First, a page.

In “Soundtracking,” The Dissolve listens to the official soundtrack albums for upcoming or recently released films, to consider how the music serves the movie—either as a teaser for what’s to come or a souvenir of what’s already out.
The movie: The Grand Budapest Hotel, Wes Anderson’s film about a 1930s concierge (played by Ralph Fiennes) who gets accused of murder at the Eastern European hotel where he works, and then goes to extraordinary lengths to clear his name.
The composer: Alexandre Desplat, the multi-Oscar-nominated French musician whose scores for films like Birth, The King’s Speech, and Anderson’s Fantastic Mr. Fox are known for combining world music and classical elements into a dreamy, atmospheric fog.
The album: From Bottle Rocket on, Wes Anderson’s films have mixed light instrumental scores with vintage pop, but The Grand Budapest Hotel’s soundtrack is mostly the work of Desplat alone, with only a couple of old Russian folk songs and classical pieces sprinkled in. The non-Desplat tracks serve as guideposts to Desplat’s score, which has a distinctly Old World feel, balancing the cool elegance of orchestral music with the warmth of sentimental pub ditties and yodeling. The tone of the music evolves over the course of an hour, growing more dramatic and ominous, evoking secret societies and the clatter of heavily uniformed soldiers moving in formation. A lot of the songs on The Grand Budapest Hotel soundtrack begin with exactly the same beat and instrumentation as the ones that preceded them, making the album feel like a unified piece of music, with distinct movements. And while Desplat borrows from the past, the score doesn’t feel like a nostalgic pastiche. Desplat keeps some modern cleanness and openness to the sound, sometimes relying on just a couple of instruments and a wistful melody.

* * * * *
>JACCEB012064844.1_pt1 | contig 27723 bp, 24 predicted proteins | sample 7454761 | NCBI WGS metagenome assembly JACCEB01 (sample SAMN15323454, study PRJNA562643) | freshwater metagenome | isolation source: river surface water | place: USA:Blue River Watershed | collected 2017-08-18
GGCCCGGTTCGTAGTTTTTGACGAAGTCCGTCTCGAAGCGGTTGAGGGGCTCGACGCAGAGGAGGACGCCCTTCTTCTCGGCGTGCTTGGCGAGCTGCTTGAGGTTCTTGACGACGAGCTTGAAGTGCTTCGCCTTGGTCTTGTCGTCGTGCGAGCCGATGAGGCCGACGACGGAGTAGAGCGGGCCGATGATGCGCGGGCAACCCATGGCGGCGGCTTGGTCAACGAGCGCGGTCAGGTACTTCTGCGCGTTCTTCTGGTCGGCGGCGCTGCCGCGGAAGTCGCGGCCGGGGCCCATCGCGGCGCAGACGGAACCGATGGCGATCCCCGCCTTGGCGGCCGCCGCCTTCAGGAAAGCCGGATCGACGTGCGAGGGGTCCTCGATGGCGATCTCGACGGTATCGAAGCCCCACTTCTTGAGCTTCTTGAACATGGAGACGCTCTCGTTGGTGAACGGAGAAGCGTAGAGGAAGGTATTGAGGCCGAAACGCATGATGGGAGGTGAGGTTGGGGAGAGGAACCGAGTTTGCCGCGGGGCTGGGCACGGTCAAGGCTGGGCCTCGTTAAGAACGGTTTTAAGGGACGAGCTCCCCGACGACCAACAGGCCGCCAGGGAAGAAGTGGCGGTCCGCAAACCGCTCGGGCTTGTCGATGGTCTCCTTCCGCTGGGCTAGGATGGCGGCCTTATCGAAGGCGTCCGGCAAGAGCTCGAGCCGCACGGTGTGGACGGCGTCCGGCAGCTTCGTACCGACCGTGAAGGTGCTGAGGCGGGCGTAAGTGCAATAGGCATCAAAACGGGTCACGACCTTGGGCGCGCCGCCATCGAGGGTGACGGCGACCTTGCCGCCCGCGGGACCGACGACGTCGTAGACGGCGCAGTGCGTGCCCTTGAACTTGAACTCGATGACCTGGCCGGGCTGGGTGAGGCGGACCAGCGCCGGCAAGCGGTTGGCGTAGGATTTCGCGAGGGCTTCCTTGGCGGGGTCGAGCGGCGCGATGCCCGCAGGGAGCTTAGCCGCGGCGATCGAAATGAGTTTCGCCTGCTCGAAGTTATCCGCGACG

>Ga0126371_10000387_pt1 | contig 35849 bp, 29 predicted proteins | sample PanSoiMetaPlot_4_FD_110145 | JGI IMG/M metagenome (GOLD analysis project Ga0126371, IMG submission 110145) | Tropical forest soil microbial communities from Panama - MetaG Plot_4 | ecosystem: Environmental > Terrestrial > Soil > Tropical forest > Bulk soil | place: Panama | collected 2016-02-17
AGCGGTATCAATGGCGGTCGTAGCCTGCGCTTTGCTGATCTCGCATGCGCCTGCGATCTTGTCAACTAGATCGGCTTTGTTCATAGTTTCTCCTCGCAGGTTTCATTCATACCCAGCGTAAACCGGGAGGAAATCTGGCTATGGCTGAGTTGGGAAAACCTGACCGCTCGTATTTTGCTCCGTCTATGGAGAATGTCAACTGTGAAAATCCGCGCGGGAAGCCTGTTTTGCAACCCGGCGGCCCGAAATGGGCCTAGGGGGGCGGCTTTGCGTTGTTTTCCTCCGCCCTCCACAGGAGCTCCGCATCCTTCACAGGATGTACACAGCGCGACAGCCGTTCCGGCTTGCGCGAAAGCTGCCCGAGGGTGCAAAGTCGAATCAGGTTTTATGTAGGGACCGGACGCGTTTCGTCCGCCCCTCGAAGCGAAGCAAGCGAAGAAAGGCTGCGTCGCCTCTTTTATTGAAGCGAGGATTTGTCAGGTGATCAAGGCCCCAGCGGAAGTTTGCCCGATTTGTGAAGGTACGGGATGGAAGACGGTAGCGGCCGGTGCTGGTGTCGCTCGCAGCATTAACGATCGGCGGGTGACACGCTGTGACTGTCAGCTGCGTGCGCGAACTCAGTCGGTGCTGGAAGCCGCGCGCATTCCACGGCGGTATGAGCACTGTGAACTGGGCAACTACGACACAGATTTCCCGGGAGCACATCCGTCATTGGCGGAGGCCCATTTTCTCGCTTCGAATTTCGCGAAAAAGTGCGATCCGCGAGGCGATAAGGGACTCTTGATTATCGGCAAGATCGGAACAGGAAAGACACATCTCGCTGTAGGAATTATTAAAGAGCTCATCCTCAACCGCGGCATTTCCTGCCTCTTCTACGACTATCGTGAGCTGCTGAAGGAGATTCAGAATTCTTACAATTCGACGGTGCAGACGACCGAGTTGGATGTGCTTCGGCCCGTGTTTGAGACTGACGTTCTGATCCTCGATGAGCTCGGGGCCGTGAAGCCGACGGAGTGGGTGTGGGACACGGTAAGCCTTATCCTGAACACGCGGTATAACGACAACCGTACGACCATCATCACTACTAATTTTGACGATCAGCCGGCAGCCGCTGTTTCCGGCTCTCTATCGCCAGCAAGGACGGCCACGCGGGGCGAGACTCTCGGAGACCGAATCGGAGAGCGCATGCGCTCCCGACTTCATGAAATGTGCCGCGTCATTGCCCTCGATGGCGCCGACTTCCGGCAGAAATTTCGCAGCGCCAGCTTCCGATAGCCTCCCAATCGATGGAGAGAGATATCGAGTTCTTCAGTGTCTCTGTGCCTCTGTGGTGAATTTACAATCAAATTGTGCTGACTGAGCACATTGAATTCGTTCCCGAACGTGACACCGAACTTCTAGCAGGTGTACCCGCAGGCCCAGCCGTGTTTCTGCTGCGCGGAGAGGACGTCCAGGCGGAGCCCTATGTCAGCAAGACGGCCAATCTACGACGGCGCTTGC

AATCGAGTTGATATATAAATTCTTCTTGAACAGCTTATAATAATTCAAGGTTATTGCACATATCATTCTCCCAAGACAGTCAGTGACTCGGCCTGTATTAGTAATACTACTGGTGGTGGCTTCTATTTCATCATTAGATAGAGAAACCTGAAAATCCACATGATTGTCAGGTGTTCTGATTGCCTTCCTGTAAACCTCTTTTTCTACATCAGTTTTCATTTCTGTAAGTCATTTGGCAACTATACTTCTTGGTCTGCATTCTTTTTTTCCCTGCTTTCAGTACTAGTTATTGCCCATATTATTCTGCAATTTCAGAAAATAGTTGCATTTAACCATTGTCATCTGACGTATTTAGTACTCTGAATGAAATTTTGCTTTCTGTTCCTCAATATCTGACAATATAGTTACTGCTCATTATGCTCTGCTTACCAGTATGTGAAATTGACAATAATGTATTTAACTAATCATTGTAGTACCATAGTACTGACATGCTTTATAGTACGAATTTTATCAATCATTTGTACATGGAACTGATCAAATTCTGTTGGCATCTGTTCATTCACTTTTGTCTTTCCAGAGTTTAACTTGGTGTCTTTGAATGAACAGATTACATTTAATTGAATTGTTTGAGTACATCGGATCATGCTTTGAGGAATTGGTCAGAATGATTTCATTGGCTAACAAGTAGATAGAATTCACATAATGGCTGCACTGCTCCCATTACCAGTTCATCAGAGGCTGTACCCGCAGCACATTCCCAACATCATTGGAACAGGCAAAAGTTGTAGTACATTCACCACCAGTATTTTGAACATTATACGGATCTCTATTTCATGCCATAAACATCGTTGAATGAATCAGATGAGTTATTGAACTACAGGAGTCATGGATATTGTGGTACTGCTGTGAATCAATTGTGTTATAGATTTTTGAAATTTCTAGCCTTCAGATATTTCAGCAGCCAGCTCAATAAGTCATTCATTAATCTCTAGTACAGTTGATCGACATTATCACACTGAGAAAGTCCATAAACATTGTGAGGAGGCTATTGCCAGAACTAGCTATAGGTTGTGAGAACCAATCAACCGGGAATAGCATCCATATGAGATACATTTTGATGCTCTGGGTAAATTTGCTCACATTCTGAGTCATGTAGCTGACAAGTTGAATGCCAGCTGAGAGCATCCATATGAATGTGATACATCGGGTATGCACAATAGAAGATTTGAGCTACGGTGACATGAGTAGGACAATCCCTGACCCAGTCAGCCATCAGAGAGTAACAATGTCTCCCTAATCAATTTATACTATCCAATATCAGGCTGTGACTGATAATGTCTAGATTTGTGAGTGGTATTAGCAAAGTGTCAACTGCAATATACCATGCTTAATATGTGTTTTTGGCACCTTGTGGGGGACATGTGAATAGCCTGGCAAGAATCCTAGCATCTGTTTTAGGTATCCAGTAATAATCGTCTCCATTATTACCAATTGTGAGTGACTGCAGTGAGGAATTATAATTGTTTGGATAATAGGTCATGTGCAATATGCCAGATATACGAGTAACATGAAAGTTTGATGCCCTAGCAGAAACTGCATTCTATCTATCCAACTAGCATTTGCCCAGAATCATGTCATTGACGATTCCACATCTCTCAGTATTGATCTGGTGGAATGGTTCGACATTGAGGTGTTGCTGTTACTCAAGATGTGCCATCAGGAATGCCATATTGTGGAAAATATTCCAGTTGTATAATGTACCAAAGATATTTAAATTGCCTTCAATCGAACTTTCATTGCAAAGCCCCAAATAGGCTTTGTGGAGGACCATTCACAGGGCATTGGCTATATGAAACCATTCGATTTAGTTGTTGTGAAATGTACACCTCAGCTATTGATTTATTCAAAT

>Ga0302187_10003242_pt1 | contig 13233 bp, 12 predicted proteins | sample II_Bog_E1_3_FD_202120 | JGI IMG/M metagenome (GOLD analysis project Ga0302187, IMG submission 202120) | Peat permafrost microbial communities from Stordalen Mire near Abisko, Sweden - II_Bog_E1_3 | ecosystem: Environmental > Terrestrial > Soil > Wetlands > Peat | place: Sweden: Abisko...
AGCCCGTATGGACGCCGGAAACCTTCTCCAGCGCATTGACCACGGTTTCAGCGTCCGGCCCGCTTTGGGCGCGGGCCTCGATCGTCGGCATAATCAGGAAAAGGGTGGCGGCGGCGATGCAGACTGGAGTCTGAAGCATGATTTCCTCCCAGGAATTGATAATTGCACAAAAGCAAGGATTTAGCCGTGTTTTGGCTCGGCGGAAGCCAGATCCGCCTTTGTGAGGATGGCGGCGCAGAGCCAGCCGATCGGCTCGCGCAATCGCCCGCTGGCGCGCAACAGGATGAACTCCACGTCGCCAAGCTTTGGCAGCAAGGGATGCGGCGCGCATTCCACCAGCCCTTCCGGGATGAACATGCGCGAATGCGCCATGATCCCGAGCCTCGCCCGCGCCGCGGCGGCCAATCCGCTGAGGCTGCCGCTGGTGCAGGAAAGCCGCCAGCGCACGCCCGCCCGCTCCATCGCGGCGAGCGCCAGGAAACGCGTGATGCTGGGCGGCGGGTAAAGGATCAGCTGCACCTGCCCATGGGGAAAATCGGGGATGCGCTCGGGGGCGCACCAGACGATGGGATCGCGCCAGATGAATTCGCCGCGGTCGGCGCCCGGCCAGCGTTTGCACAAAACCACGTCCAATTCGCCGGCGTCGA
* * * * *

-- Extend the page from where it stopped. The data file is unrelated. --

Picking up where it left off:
Best song titles: “The Family Desgoffe Und Taxis,” “J.G. Gopling, Private Inquiry Agent,” “The Society Of The Crossed Keys”
The song that defines the soundtrack: In “The Cold Blooded Murder Of Deputy Vilmos Kovacs,” Desplat keeps the swift tempo that runs under a lot of his music for The Grand Budapest Hotel, but shows some reserve in the way he layers the elements, as the stringed instruments and pipe-organ give way to one lone, insistent brushed drum. It’s a snappy song, but also enjoyably nerve-wracking.
Where to hear it: The soundtrack’s street date is March 3rd, but from now until March 2nd, it’s streaming at our parent site Pitchfork.